Understanding the Risk of Sudden Death in Families: Cascade Screening in CPVT

Nickname: To be determined

Principal Investigators

Dr. Shubhayan Sanatani, Associate Professor, Division of Cardiology, Department of Pediatrics, University of British Columbia


Heart and Stroke Foundation of Canada (2015 – 2018)

Participating Centres

Multiple international sites. Specific centres to be confirmed.


Catecholaminergic polymorphic ventricular tachycardia (CPVT) is an inherited heart rhythm disorder that causes sudden unexpected death (SUD) in young, apparently healthy individuals. CPVT occurs in at least 1 in 10,000 individuals (in Canada, ~4,000 patients), is typically diagnosed in childhood, and has a reported mortality of 50% by age 30. In a person diagnosed with CPVT, the standard therapy is medication and activity restriction, often starting in childhood and continuing for decades; implantable defibrillators are also commonly used. These treatments are associated with significant failure rates and long-term complications. At the same time, some individuals with the genetic susceptibility show no signs of CPVT; we do not know the risk of SUD in these asymptomatic carriers.

At present, we have no risk prediction models for CPVT and the role of family screening and genetic testing in risk stratification has not been studied systematically in a large population of patients. Therefore, all patients are treated in the same way – to prevent SUD – regardless of symptoms or risk of SUD. Understanding the risk continuum, including the contribution of the family history to patient outcome, is a critical gap in CPVT management.


  1. To understand the family history, including genotype and phenotype, of CPVT.
  2. To lay the foundation for a risk stratification model by evaluating factors associated with CPVT, including demographics, family history, clinical presentation and genetics.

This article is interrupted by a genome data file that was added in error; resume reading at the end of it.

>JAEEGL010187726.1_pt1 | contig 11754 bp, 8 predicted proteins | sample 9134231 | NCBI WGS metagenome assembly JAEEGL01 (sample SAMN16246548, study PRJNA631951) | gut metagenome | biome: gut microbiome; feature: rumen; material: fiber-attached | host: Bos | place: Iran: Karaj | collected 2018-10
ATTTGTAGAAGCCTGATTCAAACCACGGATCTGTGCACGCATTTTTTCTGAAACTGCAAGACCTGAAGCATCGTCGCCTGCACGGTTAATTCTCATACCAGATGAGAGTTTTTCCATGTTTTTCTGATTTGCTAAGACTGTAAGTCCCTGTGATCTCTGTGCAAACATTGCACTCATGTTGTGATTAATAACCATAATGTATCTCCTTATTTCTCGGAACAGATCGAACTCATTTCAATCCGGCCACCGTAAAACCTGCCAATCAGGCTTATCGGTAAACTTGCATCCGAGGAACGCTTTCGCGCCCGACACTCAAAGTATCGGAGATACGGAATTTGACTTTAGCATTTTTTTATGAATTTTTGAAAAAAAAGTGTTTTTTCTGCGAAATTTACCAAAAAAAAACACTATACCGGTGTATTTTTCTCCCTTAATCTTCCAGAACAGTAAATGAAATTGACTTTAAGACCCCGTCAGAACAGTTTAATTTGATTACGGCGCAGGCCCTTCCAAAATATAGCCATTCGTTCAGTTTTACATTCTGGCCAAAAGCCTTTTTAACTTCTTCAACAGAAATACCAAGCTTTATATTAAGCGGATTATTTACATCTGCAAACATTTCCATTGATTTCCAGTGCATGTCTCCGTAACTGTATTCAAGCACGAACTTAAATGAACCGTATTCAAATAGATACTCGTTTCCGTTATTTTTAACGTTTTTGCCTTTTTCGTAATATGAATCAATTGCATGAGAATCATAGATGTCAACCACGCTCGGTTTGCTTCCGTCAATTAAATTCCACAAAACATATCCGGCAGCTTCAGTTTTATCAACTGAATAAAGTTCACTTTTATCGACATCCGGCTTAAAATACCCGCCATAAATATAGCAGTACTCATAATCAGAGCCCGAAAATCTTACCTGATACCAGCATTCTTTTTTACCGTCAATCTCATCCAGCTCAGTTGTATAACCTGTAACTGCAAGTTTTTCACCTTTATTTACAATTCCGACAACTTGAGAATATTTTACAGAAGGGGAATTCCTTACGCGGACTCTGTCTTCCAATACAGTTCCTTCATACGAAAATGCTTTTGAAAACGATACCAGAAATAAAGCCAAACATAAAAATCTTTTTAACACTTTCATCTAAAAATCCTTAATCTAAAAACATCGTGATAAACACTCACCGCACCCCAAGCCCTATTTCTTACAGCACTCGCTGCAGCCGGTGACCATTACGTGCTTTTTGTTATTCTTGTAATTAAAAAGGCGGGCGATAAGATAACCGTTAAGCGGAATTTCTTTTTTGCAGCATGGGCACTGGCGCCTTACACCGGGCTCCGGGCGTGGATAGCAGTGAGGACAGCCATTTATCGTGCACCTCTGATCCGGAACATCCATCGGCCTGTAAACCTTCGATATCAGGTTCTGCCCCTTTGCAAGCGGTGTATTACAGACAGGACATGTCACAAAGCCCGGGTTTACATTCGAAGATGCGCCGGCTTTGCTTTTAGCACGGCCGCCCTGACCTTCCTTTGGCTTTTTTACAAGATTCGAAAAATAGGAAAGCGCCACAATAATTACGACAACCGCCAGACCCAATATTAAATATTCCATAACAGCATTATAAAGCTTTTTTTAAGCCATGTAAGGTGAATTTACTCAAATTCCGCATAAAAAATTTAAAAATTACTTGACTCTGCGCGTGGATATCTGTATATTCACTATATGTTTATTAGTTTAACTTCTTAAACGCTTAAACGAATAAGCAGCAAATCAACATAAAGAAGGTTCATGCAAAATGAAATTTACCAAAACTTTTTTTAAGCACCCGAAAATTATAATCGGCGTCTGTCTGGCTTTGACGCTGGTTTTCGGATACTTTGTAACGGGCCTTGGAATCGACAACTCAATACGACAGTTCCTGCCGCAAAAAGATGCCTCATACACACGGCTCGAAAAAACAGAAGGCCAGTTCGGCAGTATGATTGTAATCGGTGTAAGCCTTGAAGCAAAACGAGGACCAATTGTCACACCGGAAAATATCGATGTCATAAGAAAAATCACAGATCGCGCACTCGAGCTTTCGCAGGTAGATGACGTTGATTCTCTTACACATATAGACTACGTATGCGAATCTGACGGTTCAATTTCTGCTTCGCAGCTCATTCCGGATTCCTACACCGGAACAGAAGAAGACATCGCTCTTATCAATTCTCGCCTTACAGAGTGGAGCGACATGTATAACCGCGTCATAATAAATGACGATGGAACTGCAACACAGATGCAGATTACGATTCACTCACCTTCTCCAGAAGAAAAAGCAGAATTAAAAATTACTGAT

The PI will collaborate with members of the international Pediatric and Congenital Electrophysiology Society (PACES), with confirmed participation from over 30 pediatric electro¬physiology sites. Over the course of three years, the study will enroll approximately 100 pediatric probands with CPVT and >2 first-degree relatives per proband. Detailed information on demographics, diagnostic tests, clinical events, family history, and treatments received will be collected at baseline and annual follow-up visits and entered into the International Pediatric CPVT Registry. The study will also collect and store blood samples to couple the registry to a biobank for future research.


Currently, without an understanding of individual risk for SUD, all patients with CPVT are treated similarly using treatments with significant side-effects and limited effectiveness. By identifying the role of family history and other risk factors in CPVT on an international scale, the study can lay the groundwork for development of risk stratification model and tools to guide individualized patient and family-specific treatments for CPVT. This study will ultimately create a novel pediatric registry established by some of the world’s top researchers in this field of study.